Quidditch is hard when the players are looking Gaunt.  Give me a ring if you can find tickets.

I found images for quidditch tickets online, and I colored in the letter H on one and N on the other.  The awesome old rotary telephone was meant to be a distraction–and boy, was it ever!  The box and key were hidden in different drawers of the card catalog, labeled G-I and L-N.  I made the ring by gluing a black rhinestone onto a ring base and painting it with gold metallic paint.  The quidditch game was on loan from a staff member.  Our staff is amazing.  I know.

 

 

 

 

 

 

 

 

In the center of the room on two columns we had a stuffed owl with four copies of the owl post and a cage containing another stuffed owl wearing the diadem.  It’s hard to see in the picture, but there is also a clock next to the cage.  The clue read

Whoo is fit to wear the crown?  It’s time to find out.

The cage was “locked” with a bicycle lock, which was originally meant to lock the potions cabinet above.  It didn’t really lock the cage, but I was in there the whole time so I just told people that yes, they had to solve the lock before opening the cage.  To make the diadem, I used a tiara we already had and put aluminum foil on it.  Then I made a color copy of the diadem and glued it onto the form and glued a rhinestone in the center.  The other two rhinestones are glued onto a bit of wire, which is attached to the crown.

 

 

 

 

 

 

 

The 9 3/4 station held the cup inside a suitcase with a 9 3/4 tag on it.  The clue read

Pack your bags and you’re Hogwarts-bound.  Mind your suitcase; the trip is between 9 and 10 hours.

Here, we just covered the door with brick background that we got from Oriental Trading awhile ago and made a little 9 3/4 sign.  I set up the chairs train-style and put the suitcases beside and underneath them.  On the chairs I put magazines and newspapers with Quibbler and Daily Prophet covers on them.  To make the cup, I got a clear plastic wine glass from Dollar General and glued paper handles on it, then painted over the whole thing with gold metallic paint.  The detail work was done by the aforementioned awesome artist we have on staff.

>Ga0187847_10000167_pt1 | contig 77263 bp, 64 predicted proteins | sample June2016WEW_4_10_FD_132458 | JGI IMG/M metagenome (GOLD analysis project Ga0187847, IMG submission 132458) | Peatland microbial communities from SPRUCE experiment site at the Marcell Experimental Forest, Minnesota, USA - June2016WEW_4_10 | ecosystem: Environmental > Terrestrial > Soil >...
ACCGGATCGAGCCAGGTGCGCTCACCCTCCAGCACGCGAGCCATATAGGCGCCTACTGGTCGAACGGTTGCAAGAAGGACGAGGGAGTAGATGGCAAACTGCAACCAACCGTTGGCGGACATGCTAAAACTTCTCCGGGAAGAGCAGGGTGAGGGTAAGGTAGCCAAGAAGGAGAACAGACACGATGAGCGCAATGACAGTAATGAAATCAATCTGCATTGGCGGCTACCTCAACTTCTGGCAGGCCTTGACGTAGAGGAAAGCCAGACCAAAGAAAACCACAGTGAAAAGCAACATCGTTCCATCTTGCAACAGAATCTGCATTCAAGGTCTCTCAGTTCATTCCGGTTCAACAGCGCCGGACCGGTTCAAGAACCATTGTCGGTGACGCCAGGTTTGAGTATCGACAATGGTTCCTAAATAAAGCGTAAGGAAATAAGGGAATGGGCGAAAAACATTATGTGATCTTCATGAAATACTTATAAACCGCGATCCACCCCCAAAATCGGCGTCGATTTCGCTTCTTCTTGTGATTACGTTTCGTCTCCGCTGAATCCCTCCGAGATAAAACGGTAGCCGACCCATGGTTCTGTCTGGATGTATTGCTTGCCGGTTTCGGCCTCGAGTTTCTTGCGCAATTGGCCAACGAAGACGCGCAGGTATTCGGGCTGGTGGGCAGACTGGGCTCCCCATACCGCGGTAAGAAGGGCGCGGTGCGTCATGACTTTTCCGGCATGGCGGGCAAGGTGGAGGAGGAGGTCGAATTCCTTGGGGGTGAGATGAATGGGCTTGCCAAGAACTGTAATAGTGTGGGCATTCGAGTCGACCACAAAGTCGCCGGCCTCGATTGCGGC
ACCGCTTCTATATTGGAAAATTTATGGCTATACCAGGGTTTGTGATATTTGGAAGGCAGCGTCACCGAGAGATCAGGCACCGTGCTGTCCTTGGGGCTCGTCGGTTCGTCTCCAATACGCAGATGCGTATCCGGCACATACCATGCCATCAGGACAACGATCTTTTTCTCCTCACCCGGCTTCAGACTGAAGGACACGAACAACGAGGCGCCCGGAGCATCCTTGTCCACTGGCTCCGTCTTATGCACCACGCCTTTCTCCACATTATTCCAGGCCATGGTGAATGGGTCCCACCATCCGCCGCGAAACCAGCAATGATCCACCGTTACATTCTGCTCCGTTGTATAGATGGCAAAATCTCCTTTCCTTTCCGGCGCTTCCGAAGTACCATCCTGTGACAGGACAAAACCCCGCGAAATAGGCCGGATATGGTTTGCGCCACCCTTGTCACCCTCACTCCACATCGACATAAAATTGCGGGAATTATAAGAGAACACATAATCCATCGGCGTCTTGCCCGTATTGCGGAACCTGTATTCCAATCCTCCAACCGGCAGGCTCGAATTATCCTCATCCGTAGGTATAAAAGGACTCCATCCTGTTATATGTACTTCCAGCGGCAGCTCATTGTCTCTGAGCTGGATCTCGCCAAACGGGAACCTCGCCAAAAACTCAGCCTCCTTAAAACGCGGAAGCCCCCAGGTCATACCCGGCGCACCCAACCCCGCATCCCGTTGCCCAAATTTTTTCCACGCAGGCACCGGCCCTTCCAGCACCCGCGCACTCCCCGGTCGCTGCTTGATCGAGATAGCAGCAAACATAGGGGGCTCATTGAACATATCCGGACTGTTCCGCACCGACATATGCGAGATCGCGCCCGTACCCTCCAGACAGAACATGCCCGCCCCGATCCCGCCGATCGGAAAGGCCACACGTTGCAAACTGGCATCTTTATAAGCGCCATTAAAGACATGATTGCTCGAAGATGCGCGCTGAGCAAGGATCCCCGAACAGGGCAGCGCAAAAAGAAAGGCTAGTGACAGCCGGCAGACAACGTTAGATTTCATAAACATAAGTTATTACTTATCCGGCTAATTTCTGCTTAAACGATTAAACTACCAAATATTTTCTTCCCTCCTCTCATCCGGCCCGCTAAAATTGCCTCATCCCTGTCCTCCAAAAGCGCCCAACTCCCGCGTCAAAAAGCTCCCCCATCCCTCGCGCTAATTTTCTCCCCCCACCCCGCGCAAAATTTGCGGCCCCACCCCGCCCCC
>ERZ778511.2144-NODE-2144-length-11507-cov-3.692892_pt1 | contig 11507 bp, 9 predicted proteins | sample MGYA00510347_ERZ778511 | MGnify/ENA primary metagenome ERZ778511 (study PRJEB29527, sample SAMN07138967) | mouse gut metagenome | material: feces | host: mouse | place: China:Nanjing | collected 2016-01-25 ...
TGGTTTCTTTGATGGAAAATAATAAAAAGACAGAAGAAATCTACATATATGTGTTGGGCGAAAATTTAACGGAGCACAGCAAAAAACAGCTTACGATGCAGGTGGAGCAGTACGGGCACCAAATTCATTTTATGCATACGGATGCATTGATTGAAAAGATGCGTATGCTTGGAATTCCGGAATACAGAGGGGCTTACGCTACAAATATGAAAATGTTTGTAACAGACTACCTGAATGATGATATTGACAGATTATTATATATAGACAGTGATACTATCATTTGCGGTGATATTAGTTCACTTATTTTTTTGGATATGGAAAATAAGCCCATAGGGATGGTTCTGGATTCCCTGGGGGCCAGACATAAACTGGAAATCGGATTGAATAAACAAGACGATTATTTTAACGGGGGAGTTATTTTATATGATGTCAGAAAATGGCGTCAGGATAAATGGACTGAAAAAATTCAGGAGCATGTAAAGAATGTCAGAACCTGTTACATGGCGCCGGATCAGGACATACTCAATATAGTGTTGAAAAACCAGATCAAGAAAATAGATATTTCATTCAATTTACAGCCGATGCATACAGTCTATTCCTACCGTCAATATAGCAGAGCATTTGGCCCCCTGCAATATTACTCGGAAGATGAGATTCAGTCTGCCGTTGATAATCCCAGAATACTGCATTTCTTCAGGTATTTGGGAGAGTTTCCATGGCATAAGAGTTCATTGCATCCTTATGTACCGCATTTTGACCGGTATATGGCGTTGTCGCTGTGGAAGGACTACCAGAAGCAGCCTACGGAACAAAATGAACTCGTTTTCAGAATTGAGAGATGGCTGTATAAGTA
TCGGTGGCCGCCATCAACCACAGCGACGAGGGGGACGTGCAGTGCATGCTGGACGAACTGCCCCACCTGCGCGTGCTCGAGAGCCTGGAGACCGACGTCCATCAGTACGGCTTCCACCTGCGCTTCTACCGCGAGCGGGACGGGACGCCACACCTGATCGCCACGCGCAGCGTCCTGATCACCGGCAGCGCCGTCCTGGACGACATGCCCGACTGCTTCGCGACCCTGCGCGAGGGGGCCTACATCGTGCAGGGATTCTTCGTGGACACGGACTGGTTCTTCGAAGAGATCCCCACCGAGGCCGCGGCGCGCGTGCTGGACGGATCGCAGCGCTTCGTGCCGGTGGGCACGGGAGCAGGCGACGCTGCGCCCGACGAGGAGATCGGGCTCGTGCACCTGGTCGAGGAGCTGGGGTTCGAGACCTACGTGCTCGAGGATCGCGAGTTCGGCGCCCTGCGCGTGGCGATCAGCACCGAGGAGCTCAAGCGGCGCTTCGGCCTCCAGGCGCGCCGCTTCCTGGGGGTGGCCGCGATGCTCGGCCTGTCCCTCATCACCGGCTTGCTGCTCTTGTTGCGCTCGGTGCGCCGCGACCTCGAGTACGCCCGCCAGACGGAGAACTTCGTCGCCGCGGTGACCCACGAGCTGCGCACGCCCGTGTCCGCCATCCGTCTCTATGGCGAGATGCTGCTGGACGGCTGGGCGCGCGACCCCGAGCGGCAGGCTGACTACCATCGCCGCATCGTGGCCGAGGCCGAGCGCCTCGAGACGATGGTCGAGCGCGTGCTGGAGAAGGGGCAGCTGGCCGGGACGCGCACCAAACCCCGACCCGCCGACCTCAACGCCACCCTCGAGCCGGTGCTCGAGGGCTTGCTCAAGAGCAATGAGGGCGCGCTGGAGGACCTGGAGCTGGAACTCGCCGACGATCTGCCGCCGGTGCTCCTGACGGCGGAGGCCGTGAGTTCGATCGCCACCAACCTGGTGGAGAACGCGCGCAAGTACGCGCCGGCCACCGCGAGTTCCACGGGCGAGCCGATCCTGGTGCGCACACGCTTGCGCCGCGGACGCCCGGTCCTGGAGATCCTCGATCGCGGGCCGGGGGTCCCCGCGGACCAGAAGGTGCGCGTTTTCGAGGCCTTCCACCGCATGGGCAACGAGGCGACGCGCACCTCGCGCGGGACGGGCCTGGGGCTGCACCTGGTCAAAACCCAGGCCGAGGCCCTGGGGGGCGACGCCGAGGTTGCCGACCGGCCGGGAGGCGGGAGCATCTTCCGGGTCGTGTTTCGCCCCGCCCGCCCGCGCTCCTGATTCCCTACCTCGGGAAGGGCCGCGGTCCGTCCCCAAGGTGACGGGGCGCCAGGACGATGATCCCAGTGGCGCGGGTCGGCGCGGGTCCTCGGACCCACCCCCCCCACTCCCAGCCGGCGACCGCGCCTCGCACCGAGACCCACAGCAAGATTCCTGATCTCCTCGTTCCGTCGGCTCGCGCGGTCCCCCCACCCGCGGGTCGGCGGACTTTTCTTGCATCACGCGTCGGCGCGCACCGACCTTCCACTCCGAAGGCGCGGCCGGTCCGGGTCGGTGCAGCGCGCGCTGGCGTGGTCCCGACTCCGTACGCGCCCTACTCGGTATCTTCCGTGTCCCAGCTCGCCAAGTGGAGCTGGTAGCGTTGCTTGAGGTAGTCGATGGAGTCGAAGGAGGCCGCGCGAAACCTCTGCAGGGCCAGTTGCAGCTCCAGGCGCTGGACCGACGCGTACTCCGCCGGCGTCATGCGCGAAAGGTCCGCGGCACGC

The desk area had the diary, which was inside a dictionary diversion safe.  The key was hidden in the hood of the robe hanging on the chair.  Across the room was a dictionary with the word “robe” circled and a magnifying glass over it.  The clue read:

To “write right”, T. Riddle must consult this.  P.S. Light will be ssshed on the final one. 

Once the dictionary was unlocked, they found the diary and a UV light pen.

 

 

 

 

 

 

 

The last horcrux was hidden behind the locked closet door, which had a realtor-type lockbox on it.  To get the combination for the lockbox, though, they had to solve the lock on the diary, which was found in a letter found on the desk.  Once the diary was opened, they used the UV light pen to find the combination to the lockbox and found Nagini!

Logistics:  we originally planned for one day where we would play the first two Harry Potter movies (they are covered by our movie license) back to back while the escape room ran in thirty minute increments.  Registration filled up so quickly that we added an identical session on Sunday, which also filled up with a waiting list.  We ended up with a total of about 200 people in all.  It was great!  We served popcorn and butterbeer punch (vanilla ice cream, cream soda, whipped topping, and butterscotch syrup) and people wore their best HP garb.  We also printed out templates for house ties that they colored in and a pen-and-paper sorting hat quiz.

Long story short (too late!) this program was a lot of work but so, so, so much fun!  My wheels are already turning about what our next escape room could be…

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5 thoughts on “Harry Potter Escape Room

  1. Thank you so much for this! I did this in our basement for my daughters birthday party and it was great. We had 9 nine year olds, which made it a bit crazy (I would say 6 or less would be better). It was a lot of work, but I’m not sure I could have pulled it off without this basic plan.